Every Country Has Their Own Little Differences
In Part 1, I told you about what life has been like living in another country far from where I come from. I told you a lot about things I’ve discovered and things I’ve had to learn since taking up residence in Ireland. It was too hard to tell all in one post so here is part 2. Let’s find out what other notable realities I’ve come to know while living a new life in Ireland.
My daughter finds it annoying when people point out differences like in the way she speaks or the words she uses. Maybe they’re just fascinated by it. I know I can be. Learning about people and what makes them who they are is something I love.
In our current situation, we’re the ones who are different. So our differences will stand out. But since I’m not Irish, I often think about the little nuances that make people who live in Ireland, Irish! It also helps me understand where the slightest difference can be a big deal. I want to respect a culture that isn’t necessarily my own or one that I’m entirely used to. It can make a big difference in the relationships that I create with others and the new friends I make. So, I’ll start by telling you a little about time.
Every day we find ourselves becoming a little more Irish even if some of us don’t want to admit it. “What does that even mean, you ask?” For one, it means learning time in a whole new way. “Why can’t people just say the exact time?” my older girls ask. I try to explain that many people (not just the Irish) say things like 10 past or 10 till. They’re right, though. It would be fewer words to say the exact time. But in Ireland, there are other ways to express time. For example, 4:30 is half 4. For some reason, my mind goes to the hour before, so I think 3:30. I guess it’s all those years of teaching “half past” the hour. I think the girls just got the hang of telling time, so it drives them nuts that people can’t just say 4:30 or 5:10 and so on.
Some of the other time-telling confusing situations are when someone says that something is going to happen Monday week or Tuesday week or whatever day of the week, week. This confuses the heck out of me. It essentially means two weeks from that day from what I understand. So, not this coming Tuesday, but the next one. Isn’t that two weeks from Tuesday? It comes down to semantics. All I know is that you better give me a date or I’ll show up on the wrong day. Another word often used is fortnight. And I’m not talking about the game. It wouldn’t be a word I’d hear often or use myself. According to the girls, only people who lived in the days of Shakespeare used words like “fortnight” and “ye” (ye is used very often).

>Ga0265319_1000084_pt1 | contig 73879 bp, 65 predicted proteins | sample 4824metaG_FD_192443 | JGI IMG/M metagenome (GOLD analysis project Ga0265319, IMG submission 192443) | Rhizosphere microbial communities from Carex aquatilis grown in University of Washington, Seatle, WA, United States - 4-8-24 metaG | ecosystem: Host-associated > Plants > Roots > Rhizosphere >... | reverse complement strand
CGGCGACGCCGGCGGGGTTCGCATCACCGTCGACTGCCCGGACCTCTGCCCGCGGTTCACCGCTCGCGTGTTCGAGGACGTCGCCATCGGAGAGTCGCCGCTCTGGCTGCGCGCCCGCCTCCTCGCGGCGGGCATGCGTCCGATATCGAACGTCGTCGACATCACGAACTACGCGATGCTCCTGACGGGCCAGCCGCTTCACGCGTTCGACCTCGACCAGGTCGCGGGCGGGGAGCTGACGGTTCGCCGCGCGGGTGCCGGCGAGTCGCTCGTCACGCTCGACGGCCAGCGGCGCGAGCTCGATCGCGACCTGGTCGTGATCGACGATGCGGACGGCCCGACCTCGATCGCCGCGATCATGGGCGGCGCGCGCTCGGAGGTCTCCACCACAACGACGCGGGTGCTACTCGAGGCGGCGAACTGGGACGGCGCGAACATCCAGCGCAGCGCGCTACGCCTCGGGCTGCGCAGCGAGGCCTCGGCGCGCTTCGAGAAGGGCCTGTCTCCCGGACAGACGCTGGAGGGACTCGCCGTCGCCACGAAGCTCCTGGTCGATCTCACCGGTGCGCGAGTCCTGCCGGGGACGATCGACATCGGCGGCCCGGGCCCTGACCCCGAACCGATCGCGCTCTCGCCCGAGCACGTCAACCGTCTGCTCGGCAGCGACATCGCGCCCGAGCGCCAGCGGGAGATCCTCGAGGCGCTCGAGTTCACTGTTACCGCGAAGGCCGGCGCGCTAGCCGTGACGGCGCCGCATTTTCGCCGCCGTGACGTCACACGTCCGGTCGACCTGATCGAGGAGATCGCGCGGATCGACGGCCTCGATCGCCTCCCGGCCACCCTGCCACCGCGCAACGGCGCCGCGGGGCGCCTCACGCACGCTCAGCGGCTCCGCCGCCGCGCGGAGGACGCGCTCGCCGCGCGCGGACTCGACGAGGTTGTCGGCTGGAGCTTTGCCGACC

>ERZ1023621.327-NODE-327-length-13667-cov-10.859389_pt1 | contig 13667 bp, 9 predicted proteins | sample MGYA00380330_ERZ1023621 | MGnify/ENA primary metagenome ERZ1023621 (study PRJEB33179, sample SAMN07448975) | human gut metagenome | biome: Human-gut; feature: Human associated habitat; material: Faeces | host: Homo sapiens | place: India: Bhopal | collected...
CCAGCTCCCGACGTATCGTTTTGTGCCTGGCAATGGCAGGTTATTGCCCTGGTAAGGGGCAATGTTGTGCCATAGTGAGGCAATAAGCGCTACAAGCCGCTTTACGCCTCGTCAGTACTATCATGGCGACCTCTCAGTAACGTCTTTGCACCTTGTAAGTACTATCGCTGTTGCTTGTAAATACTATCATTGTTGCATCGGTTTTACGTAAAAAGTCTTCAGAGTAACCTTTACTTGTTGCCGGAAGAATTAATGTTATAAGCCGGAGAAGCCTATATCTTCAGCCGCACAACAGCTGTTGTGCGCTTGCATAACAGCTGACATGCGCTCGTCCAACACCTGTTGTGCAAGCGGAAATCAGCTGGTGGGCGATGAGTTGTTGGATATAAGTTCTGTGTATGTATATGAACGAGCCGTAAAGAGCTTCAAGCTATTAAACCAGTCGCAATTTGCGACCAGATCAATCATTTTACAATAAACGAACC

The Last Goodbye
Who’s going to hang up the phone first? Hanging up the phone after a chat can be tricky because saying goodbye can take a little longer than expected. I’ve never heard so many “byes” being said before the phone is hung up. I used to feel like I was hanging up on people all the time. I’ve often found myself hanging up the phone too soon not realizing there were more “byes” to be said. It can feel a bit awkward, so I say “bye” a few times and then hang up.
Can You Repeat That?
I notice most Irish people aren’t very direct which is fine, but sometimes it can lead to a lot of confusion. I’m so used to Americans, or maybe it’s Californias saying exactly what they mean. Sometimes so much so that it’s a little offensive. In Ireland, I often find myself leaving a conversation wondering what the outcome was. I’m still learning how to decipher what was decided or what is going to happen next and it isn’t because I didn’t understand their accent. You get a lot of “ya’s” and “ah sure, you know like,” but I don’t know! If they do answer you directly, they always ask if it’s okay. Sometimes asking again can feel hard. So, I’ve started repeating what I think I heard. I see the older girls struggle with this as well. We’re all getting the courage to ask again.
It is true that the Irish are very hospitable and welcoming to visitors. Unlike home, people often pop over with short notice or none at all. Now that is something I’m really trying to get used to. Mainly because I don’t want to be caught in my pajamas or my hair all over my head (curls need time before they’re presentable). But I’ve never seen people whip up something so fast for their visitors. I watch my mother-in-law and she just amazes me. I’m still thinking about what I have to offer anyone who comes by while she’s already got the kettle on, tea, biscuits, and sandwiches on a tray! Thank goodness for an Irish husband or you could be waiting a long time for me to figure out what to offer you. It doesn’t help that we can’t keep anything nice to eat in our home because the girls always discover it first.
Can You Be Polite to a Fault?